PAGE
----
Just like you have to wait for Earth and Mars to be in the proper postion before you head to Mars, you also have to make sure that they are in the proper position before you head home. That means you will have to spend 3-4 months at Mars before you can begin your return trip. All in all, your trip to Mars would take about 21 months: 9 months to get there, 3 months there, and 9 months to get back. With our current rocket technology, there is no way around this. The long duration of trip has several implications.

First, you have to bring enough food, water, clothes, and medical supplies for the crew in addition to all the scientific instruments you will want to take. You also have to bring all that fuel! In addition, if you are in space for nine months, you will need a lot of shielding to protect you from the radiation of the Sun. Water, and cement make good shielding but they are very heavy. All together, it is estimated that for a crew of six, you would need to 3 million pounds of supplies! The Shuttle can lift about 50,000 pounds into space, so it would take 60 shuttle launches to get all your supplies into space. In the history of the Shuttle, there have only been about 90 launches, and there are less than ten launches per year... So with the shuttle, it would take six years just to get the supplies into space. For this reason, you would probably need to develop a launch system that could lift more than 50,000 pounds into space. Even with a better launch vehicle, it is unlikely that you could launch the Mars mission all at once. You will have to launch it in several pieces and assemble them in orbit.

Second, you are going to be in space for an extended period of time, and there a physiological consequences of being weightless for long periods of time. For one, your muscles do not need to work as hard. In response to being used less, your muscles begin to shrink or atrophy. Remember, your heart is also a muscle, and pumping blood around your body is easier in the weightless environment of space, so your heart gets weaker as well. On an extended space voyage, your muscles might become so weak that it would be difficult for you to stand upright once you return to an environment where you are subject to gravity.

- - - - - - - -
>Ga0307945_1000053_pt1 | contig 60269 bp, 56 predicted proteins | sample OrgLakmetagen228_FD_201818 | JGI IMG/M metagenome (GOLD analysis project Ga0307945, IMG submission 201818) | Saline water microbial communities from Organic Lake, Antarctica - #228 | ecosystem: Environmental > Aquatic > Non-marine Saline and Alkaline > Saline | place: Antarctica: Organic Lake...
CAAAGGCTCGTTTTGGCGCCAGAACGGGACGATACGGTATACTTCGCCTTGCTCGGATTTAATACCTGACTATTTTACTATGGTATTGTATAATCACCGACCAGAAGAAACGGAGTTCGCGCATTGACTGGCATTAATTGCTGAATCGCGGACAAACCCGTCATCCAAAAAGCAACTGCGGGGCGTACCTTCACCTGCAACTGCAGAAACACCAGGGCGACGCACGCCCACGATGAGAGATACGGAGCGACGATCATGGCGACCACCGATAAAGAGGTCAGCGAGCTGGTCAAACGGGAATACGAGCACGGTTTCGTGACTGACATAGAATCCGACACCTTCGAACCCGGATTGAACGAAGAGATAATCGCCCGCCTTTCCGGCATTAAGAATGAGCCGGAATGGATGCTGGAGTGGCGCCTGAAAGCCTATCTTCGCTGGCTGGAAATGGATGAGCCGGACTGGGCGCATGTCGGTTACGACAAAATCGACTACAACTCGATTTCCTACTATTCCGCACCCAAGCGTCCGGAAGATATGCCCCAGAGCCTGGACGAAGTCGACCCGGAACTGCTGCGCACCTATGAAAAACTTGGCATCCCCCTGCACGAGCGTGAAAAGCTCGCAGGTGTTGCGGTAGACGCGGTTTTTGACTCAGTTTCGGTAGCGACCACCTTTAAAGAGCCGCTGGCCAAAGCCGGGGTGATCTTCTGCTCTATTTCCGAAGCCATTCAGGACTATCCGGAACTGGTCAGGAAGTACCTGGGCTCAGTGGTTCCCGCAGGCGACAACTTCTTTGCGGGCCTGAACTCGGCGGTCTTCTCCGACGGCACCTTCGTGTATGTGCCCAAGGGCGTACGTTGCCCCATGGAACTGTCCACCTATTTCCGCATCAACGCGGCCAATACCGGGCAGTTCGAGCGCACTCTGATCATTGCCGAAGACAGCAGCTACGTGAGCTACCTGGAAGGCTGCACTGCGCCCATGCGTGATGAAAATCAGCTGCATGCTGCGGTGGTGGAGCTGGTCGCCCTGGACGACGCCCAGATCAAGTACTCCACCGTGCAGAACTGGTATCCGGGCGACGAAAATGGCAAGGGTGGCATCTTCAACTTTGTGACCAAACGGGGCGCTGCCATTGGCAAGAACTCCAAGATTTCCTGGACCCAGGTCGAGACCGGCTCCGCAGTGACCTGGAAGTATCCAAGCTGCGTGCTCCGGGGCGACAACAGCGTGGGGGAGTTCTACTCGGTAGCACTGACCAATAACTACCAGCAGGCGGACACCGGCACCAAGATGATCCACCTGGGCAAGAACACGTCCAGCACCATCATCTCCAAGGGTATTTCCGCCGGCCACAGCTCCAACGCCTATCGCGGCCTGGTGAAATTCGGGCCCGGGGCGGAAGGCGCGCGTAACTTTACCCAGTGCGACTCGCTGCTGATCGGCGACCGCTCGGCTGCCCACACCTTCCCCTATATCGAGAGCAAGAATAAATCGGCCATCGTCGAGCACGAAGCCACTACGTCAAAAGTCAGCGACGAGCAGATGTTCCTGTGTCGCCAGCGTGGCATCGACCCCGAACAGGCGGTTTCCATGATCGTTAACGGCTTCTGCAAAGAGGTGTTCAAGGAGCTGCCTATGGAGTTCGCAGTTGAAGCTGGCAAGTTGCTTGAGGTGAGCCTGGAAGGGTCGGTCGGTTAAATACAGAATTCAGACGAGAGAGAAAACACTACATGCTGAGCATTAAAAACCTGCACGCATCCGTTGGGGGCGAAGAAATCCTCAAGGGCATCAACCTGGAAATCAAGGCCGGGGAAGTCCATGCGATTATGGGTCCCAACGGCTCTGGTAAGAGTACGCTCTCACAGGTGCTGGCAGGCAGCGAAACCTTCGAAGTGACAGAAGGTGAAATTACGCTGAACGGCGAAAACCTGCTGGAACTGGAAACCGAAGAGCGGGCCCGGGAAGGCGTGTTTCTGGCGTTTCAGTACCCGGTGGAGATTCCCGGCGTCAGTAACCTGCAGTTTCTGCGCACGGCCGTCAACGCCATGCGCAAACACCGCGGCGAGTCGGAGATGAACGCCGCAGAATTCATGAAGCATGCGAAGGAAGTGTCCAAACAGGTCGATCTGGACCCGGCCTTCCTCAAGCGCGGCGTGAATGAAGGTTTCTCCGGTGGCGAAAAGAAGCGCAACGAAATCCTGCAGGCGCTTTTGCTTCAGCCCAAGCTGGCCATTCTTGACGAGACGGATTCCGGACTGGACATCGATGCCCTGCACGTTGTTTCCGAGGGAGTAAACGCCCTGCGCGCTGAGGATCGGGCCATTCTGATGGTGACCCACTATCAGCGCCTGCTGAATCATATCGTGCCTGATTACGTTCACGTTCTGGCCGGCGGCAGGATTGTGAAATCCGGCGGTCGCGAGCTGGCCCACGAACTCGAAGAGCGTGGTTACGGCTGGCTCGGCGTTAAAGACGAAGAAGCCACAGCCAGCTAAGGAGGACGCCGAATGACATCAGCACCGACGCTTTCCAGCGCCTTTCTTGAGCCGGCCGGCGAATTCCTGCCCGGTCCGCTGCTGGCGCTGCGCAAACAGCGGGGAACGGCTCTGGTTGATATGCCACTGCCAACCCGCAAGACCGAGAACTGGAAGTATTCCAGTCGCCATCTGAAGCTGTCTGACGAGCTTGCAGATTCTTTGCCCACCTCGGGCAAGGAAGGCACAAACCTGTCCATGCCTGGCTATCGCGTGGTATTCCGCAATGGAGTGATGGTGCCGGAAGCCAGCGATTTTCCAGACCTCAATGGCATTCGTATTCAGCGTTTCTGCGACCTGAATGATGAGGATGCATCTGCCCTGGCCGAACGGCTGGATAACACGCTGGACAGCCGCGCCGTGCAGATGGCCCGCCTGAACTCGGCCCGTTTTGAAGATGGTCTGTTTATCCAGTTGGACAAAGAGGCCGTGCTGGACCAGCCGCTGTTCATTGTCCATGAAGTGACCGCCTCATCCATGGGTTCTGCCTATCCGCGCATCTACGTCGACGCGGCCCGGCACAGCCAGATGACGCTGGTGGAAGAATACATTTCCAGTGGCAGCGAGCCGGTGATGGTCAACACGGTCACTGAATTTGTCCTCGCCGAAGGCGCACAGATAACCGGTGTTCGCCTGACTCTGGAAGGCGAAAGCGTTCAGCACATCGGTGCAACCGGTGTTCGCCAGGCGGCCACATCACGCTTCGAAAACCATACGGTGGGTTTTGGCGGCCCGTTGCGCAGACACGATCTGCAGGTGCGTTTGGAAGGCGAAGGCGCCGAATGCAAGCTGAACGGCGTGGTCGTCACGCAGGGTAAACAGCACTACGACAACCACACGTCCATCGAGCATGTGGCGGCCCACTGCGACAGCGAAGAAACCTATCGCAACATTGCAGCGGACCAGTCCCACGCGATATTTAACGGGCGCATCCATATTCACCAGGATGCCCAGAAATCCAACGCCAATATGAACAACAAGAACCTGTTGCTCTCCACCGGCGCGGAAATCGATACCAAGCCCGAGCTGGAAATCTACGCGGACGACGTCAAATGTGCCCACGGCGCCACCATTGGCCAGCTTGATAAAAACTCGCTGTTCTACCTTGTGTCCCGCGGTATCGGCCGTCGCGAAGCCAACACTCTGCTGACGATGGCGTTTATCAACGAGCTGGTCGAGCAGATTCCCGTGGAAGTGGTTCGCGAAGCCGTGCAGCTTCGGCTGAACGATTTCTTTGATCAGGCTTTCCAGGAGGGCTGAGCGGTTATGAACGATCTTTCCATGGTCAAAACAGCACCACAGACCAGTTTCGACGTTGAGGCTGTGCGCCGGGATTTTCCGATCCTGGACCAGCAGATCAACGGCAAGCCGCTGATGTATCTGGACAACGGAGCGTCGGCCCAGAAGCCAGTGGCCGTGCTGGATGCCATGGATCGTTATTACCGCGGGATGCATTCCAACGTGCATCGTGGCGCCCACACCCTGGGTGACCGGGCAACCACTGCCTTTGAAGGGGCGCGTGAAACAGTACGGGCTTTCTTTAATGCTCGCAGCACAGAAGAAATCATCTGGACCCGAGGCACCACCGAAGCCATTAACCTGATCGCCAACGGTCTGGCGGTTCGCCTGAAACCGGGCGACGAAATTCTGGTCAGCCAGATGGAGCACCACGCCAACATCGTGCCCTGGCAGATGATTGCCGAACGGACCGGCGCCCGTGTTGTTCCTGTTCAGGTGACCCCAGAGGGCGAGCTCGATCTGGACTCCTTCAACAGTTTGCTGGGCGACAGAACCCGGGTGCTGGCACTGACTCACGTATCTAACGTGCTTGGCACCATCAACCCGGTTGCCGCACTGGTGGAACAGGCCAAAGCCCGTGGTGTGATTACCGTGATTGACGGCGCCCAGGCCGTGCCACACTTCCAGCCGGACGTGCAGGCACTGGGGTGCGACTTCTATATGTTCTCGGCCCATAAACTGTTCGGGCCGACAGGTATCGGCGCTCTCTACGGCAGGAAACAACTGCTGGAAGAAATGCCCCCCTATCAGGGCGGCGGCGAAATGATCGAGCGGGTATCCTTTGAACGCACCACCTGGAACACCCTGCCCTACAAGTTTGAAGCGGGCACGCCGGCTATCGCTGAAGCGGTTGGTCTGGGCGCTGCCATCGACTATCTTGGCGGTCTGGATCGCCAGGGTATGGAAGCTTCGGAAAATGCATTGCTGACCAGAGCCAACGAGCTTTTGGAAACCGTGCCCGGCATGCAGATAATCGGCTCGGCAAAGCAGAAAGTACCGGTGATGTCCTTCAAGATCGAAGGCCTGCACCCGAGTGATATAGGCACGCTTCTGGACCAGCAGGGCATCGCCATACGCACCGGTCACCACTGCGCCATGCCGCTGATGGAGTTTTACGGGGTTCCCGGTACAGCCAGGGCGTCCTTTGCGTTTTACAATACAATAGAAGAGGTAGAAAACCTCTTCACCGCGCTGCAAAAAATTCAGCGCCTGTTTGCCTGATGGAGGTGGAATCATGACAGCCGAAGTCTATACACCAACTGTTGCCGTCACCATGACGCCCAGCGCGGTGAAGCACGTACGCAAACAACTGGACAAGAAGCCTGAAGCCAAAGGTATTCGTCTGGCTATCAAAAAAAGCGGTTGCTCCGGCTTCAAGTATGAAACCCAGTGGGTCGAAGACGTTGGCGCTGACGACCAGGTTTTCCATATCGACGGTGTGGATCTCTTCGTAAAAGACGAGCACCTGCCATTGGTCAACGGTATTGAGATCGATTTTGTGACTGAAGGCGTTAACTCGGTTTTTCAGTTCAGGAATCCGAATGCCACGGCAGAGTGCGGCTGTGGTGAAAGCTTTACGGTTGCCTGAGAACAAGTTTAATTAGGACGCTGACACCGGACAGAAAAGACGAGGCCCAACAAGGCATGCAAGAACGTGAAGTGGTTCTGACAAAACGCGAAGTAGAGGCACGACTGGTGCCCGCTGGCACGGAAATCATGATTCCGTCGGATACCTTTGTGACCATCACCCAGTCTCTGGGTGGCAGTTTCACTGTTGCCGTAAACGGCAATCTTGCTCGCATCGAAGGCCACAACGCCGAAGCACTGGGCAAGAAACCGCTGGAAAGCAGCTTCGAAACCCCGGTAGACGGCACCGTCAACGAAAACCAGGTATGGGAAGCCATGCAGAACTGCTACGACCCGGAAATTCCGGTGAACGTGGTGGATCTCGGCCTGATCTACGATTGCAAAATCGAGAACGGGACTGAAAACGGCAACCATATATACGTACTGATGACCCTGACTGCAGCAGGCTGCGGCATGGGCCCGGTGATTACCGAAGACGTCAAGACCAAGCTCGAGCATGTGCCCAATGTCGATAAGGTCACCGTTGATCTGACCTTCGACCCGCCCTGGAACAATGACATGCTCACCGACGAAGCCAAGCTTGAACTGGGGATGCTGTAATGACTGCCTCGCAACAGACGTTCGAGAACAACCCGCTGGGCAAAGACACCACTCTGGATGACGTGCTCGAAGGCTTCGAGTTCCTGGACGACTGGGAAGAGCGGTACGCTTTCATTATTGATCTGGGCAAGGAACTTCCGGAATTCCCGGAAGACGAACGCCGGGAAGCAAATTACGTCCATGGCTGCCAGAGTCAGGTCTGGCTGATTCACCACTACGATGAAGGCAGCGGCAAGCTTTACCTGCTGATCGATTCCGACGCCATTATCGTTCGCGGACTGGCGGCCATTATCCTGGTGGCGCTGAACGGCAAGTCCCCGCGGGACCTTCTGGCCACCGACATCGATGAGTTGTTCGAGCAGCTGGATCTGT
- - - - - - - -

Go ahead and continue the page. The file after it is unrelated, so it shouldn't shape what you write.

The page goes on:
Just like your muscles have to do less work to move you around in space, your bones are not needed as much. The main function of your skeleton is to support the weight of your body. When you are weightless in space, your body realizes that the bones are not being used as much and they begin to lose calcium, and become more brittle. These are serious effects which may impair the ability of the astronauts to carry out experiments and tasks when they get to Mars, where they will be subjected to gravity again.

In order to study these physiological effects of long duration weightlessness, you need to do experiments on people who have been weightless for extended periods of time. Currently the Russian Mir space station is one place where astronauts can stay for extended periods of time, and research into these effect is ongoing. But since you will need to conduct many more experiments, and you will also need a place to assemble the mission, it will probably be necessary to construct a larger space station to be used as a staging ground for the mission to Mars." Source: https://image.gsfc.nasa.gov/poetry/venus/q2811.html.
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How old is the universe?
« Reply #8 on: September 08, 2021, 01:33:35 AM »

How old is the universe?


Some answers of the question "How old is the universe?" It's very old for sure.  :) Well, measurements made by NASA's WMAP spacecraft have shown that the universe is 13.7 billion years old (+ or - about 130,000 years). And another one: "Pushing the limits of its powerful vision, NASA's Hubble Space Telescope uncovered the oldest burned-out stars in our Milky Way Galaxy. These extremely old, dim "clockwork stars" provide a completely independent reading on the age of the universe.

The ancient white dwarf stars, as seen by Hubble, are 12-13 billion years old. Because earlier Hubble observations show that the first stars formed less than 1 billion years after the universe's birth in the big bang, finding the oldest stars puts astronomers well within arm's reach of calculating the absolute age of the universe.

Though previous Hubble research sets the age of the universe at 13-14 billion years based on the rate of expansion of space, the universe's birthday is such a fundamental and profound value that astronomers have long sought other age-dating techniques to cross-check their conclusions.

Globular clusters are the first pioneer settlers of the Milky Way. Many coalesced to build the hub of our galaxy and formed billions of years before the appearance of the Milky Way's magnificent pinwheel disk. Today 150 globular clusters survive in the galactic halo. The globular cluster M4 was selected because it is the nearest to Earth, so the intrinsically feeblest white dwarfs are still apparently bright enough to be picked out by Hubble." (Source: https://www.nasa.gov/multimedia/imagegallery/image_feature_734.html)